The manufacturer pays XYZ retailer only 30 cents. This is the total VAT at that time minus the previous VAT from the raw material supplier. Note that 30 cents are also 10% of the manufacturer's gross profit of $ 3.
Finally, the retailer sells the cotton shirt to the customer for $ 10 and $ 1 VAT, for a total of $ 11. The retailer pays XYZ retailer 50 cents. This is the current total sales tax ($ 1) minus the 50 cents sales tax previously collected by the manufacturer. 50 cents also account for 10% of XYZ retailer’s gross profit.
Advantages and Disadvantages of VAT
In a financial debate, US sales tax proponents suggest that replacing the current income tax system with a VAT tax system will have many positive effects. Let us look at the various advantages of VAT
- Replacing other taxes, such as income tax, with VAT closes the tax loophole
- VAT provides a stronger incentive to make more money than progressive income tax
Disadvantages of VAT
- VAT causes higher costs for businesses
- VAT can promote tax evasion
- Transfer costs and application of VAT at every level lead to higher prices in consumption goods.
- VAT is especially burdensome for low-income consumers
Why Proponents choose to introduce VAT in the US:
1. Advantage - Closing tax loopholes
Proponents argue that VAT not only greatly simplifies complex federal tax laws and makes the Internal Revenue Service (IRS) more efficient but will also make tax avoidance much more difficult. VAT will have the potential to collect revenue even on the online product sold in the United States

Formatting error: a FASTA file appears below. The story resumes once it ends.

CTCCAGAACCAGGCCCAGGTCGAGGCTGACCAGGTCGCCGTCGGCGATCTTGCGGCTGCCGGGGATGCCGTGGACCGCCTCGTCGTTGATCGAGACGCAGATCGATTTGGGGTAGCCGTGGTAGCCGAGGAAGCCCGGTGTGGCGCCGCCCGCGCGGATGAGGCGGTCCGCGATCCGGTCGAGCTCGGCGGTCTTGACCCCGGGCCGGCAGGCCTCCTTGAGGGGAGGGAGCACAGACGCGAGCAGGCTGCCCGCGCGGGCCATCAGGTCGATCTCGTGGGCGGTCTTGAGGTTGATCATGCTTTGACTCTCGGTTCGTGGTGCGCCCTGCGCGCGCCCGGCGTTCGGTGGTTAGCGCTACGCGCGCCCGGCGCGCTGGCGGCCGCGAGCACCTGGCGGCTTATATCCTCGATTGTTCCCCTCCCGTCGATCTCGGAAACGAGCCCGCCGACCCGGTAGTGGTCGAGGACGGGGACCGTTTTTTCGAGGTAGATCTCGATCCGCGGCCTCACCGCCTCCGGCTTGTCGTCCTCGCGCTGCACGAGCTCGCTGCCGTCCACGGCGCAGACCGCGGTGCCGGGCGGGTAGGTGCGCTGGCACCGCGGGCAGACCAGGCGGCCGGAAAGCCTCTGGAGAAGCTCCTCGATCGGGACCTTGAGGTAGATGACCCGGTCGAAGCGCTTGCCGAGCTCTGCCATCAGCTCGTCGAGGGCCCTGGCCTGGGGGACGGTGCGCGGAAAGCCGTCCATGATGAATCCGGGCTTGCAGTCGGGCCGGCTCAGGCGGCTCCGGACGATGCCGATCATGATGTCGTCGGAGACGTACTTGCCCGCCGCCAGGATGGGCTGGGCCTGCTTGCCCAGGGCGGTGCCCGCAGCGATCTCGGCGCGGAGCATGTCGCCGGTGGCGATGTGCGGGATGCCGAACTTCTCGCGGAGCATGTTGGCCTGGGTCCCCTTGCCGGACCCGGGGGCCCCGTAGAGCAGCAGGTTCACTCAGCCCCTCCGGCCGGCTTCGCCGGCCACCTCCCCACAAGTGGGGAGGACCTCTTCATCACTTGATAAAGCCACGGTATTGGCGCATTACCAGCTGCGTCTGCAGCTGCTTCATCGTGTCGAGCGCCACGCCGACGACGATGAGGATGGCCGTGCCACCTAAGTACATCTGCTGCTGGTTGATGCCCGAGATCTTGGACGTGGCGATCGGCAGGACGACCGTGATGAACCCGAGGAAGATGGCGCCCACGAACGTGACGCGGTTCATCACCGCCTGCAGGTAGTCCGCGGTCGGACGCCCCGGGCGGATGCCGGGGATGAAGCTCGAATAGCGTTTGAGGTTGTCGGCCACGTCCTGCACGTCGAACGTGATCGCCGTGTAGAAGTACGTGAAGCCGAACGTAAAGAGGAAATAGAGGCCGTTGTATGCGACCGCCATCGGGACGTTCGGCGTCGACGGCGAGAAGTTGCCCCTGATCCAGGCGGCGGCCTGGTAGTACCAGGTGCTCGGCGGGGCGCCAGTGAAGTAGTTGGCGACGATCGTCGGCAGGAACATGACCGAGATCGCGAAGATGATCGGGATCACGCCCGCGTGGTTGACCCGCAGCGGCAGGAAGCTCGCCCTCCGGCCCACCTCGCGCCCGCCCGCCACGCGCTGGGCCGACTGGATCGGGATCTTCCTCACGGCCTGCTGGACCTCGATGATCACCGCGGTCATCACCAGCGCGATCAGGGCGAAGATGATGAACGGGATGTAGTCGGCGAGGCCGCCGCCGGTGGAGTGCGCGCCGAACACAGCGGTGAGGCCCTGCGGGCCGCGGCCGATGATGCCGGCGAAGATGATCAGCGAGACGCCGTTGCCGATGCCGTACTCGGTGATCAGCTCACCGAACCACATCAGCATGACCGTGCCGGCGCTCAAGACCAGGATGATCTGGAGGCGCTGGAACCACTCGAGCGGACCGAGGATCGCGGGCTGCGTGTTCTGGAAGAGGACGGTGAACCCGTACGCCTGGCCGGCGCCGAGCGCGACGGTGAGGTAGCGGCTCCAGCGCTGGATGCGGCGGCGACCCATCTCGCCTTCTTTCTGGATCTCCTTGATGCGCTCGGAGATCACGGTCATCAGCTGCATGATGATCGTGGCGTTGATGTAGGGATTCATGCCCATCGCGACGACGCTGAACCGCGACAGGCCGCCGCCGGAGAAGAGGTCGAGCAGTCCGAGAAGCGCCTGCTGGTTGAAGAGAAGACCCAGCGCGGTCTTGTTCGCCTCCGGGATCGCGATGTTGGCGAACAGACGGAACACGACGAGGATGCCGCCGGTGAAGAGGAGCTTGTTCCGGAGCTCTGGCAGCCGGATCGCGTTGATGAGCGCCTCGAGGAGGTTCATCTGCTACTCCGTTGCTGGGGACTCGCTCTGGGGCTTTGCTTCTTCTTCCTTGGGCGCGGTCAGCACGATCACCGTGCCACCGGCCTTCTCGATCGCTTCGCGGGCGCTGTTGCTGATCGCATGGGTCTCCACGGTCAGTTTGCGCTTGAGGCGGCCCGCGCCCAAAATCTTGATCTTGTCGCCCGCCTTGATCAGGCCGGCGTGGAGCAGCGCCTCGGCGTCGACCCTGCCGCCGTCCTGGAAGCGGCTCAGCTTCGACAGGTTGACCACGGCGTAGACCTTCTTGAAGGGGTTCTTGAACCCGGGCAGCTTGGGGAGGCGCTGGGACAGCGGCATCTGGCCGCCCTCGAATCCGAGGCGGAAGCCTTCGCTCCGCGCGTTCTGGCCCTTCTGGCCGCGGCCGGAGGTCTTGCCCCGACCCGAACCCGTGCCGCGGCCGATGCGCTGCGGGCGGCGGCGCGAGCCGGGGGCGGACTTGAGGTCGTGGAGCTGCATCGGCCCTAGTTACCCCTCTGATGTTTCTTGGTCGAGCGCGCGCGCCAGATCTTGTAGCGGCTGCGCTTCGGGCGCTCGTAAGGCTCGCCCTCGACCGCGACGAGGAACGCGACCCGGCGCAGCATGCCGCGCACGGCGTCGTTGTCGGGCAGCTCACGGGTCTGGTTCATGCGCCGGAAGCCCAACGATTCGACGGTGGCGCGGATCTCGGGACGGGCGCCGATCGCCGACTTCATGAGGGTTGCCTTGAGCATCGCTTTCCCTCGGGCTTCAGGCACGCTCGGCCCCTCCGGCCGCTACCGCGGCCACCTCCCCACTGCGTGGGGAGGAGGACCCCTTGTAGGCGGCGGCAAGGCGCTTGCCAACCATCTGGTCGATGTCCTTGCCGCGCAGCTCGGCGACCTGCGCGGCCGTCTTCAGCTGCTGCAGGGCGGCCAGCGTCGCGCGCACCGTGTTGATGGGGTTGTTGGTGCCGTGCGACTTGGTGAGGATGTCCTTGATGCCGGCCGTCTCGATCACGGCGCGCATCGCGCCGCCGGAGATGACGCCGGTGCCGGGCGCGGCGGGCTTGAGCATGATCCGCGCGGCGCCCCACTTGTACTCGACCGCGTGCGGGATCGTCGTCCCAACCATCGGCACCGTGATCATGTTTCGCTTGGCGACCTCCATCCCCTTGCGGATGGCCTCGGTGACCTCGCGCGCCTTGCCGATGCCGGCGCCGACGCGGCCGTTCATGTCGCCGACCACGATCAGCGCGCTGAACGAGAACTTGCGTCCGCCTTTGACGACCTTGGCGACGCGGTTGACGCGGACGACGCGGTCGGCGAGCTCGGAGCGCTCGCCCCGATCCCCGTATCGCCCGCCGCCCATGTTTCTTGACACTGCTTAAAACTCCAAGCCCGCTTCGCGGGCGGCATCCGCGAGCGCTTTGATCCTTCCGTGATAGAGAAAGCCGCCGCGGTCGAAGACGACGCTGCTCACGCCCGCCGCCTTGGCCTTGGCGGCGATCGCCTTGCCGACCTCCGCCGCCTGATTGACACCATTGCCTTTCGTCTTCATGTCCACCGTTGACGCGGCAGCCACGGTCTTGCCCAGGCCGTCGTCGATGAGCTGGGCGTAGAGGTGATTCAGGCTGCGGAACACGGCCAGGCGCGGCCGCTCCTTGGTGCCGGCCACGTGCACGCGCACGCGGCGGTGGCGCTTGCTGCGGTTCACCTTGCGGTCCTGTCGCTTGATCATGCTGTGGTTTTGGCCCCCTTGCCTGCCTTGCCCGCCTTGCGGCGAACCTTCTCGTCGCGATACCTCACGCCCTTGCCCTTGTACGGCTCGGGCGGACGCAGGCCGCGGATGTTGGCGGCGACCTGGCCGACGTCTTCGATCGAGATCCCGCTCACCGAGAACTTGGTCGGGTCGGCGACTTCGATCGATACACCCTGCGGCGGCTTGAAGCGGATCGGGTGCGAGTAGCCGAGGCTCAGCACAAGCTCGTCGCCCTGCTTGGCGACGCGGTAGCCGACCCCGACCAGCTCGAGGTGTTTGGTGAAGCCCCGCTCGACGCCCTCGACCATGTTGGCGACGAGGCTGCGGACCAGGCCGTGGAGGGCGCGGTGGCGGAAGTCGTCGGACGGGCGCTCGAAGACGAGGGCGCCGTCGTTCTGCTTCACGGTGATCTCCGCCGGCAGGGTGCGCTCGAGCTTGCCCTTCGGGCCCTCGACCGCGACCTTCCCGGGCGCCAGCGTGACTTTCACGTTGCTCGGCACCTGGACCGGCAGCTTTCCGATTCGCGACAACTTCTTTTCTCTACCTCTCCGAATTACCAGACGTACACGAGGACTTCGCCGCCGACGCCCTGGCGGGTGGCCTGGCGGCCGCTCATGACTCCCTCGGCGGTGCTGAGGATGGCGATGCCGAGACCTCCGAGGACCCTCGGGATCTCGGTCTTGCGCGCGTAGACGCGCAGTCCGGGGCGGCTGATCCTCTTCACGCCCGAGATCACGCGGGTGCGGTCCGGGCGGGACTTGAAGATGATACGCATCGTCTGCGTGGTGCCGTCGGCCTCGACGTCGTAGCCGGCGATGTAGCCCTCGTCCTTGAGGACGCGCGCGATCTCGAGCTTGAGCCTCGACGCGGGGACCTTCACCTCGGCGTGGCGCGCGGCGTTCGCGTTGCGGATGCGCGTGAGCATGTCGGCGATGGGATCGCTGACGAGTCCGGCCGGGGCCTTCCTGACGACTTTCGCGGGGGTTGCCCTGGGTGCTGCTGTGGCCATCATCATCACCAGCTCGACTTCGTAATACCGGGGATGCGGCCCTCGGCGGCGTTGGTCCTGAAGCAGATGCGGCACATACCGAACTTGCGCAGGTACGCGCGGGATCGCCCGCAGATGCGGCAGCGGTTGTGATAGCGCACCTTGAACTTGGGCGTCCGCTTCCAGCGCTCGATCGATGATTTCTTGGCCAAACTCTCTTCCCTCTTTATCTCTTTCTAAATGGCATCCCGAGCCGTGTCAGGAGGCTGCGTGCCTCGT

2. VAT will provide stronger incentives to earn
When VAT replaces US income tax, it removes the complaints of success raised against the progressive tax system: citizens are allowed to hold more of their money and they buy goods. It is taxed only when. This change does more than just create a greater incentive to earn. It also encourages savings and prevents insignificant spending.
1. VAT could also mean higher costs for businesses
Opponents have pointed the potential disadvantages of VAT, such as increased costs for entrepreneurs across the production chain. Since VAT is calculated for the product at every step of the manufacturing to the sales process, VAT accounting alone puts a heavy burden on the enterprise and the added expense or cost is passed on to the customer.
It becomes more complicated if the transaction is done internationally as well as domestically. Different countries may have different interpretations of how taxes are calculated. Not only does this increase bureaucracy, but it can also lead to unnecessary delays in transactions.